Tips for Dealing with Conflict – The Wisdom of 390 Years of Marriage Experience

by Greg and Priscilla Hunt

Fourteen married couples, representing a total of 390 years of marriage, were asked what tips for dealing with conflict they would share with a newlywed couple. They had learned a lot from personal experience in their own relationship. They shared these tips:

• When you have conflict, hang in there! All couples have fights and trying times. The exact topic may change, but the underlying conflicts are the same. You are not alone.

• Learn to accept and appreciate each other’s uniqueness – don’t even try to change each other! When your differences cause conflict, remember what attracted you to each other in the first place .

• Learn to use conflict creatively – even if it’s not resolved, make it work for you. See conflict as an opportunity to better understand each other and grow closer rather than pushing you farther apart.

• When you see a fight brewing, stop and do a “rewind.” Could you have said something differently? Then re-word it! Do you need time to get your thoughts together? Take a time out! Do you need to apologize? Say you’re sorry!

• Keep your relationship up-to-date by resolving conflicts as they arise. The longer they percolate, the bigger they become. Unresolved conflict can lead to hurt feelings which, if left unaddressed, can become resentments. Resentments damage the relationship. Deal with the conflict – don’t run from it or sweep it under the rug.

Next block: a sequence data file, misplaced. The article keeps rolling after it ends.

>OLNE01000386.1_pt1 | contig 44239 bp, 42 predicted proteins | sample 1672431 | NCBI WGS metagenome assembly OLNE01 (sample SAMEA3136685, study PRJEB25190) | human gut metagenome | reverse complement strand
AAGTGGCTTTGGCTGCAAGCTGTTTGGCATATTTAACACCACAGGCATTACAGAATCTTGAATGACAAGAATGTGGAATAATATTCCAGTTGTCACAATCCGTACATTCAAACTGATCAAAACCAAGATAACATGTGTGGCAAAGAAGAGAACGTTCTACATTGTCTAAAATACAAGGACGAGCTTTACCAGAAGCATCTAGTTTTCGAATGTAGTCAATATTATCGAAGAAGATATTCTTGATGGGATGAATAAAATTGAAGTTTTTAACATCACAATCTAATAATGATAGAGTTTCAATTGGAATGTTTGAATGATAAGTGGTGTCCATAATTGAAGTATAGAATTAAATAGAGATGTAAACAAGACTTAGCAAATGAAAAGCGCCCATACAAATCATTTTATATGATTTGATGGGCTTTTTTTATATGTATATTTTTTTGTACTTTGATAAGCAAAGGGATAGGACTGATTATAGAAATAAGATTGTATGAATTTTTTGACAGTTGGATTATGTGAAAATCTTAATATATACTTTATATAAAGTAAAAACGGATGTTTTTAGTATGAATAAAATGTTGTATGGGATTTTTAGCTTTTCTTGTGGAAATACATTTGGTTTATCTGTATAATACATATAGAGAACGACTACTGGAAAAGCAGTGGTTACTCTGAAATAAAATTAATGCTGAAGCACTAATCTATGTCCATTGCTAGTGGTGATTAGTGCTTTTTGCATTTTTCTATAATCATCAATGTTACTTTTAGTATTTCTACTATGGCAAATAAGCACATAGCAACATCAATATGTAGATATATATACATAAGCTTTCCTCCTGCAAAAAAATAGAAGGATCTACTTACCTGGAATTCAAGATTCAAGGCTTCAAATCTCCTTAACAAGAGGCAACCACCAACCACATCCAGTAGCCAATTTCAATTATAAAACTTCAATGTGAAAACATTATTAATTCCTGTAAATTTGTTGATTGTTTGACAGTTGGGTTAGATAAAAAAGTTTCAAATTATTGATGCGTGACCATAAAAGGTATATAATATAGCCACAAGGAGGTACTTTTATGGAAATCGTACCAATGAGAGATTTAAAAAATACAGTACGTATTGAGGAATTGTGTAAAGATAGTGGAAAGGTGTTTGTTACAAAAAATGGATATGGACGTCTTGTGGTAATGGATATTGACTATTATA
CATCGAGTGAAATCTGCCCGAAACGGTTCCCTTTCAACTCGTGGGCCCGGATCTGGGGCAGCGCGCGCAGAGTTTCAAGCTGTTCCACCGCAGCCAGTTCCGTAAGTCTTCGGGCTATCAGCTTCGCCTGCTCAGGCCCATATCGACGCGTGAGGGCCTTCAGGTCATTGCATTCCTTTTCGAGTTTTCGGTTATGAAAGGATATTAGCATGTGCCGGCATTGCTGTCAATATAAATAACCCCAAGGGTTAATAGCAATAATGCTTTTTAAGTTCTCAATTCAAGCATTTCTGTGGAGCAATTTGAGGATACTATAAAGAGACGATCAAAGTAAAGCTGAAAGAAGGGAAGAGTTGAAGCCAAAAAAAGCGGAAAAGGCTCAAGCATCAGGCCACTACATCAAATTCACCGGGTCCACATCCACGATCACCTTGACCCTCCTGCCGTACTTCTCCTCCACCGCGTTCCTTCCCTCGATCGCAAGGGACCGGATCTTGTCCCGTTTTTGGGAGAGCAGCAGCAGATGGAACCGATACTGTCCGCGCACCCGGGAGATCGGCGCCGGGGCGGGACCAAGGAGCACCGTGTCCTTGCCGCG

• Learn to resolve conflict effectively and lovingly. Read a book, take a class, attend a workshop – develop the relational skills you need to deal with conflict.

• Process your anger and reconnect before you go to sleep. Of course, there will be times when you’re just too tired or circumstances prevent this “ideal” – don’t worry. The problem will still be there in the morning – and might not look so bad in the light of day.

• Set ground rules for fighting fair before a conflict arises, not in the heat of the moment. Make the ground rules specific to your relationship – to your specific areas of vulnerability. Agree together to follow these ground rules. Hold each other accountable – when you see your partner not following the rules, call his or her hand at it. . . and agree to let them do the same when they see you’re not following the rules.

• Practice your conflict resolutions skills on little conflicts – don’t wait until they become big conflicts.

We’re not victims to bad habits of dealing with conflict – new skills, habits and patterns can be learned.

Keep reading. Keep learning. Keep growing!

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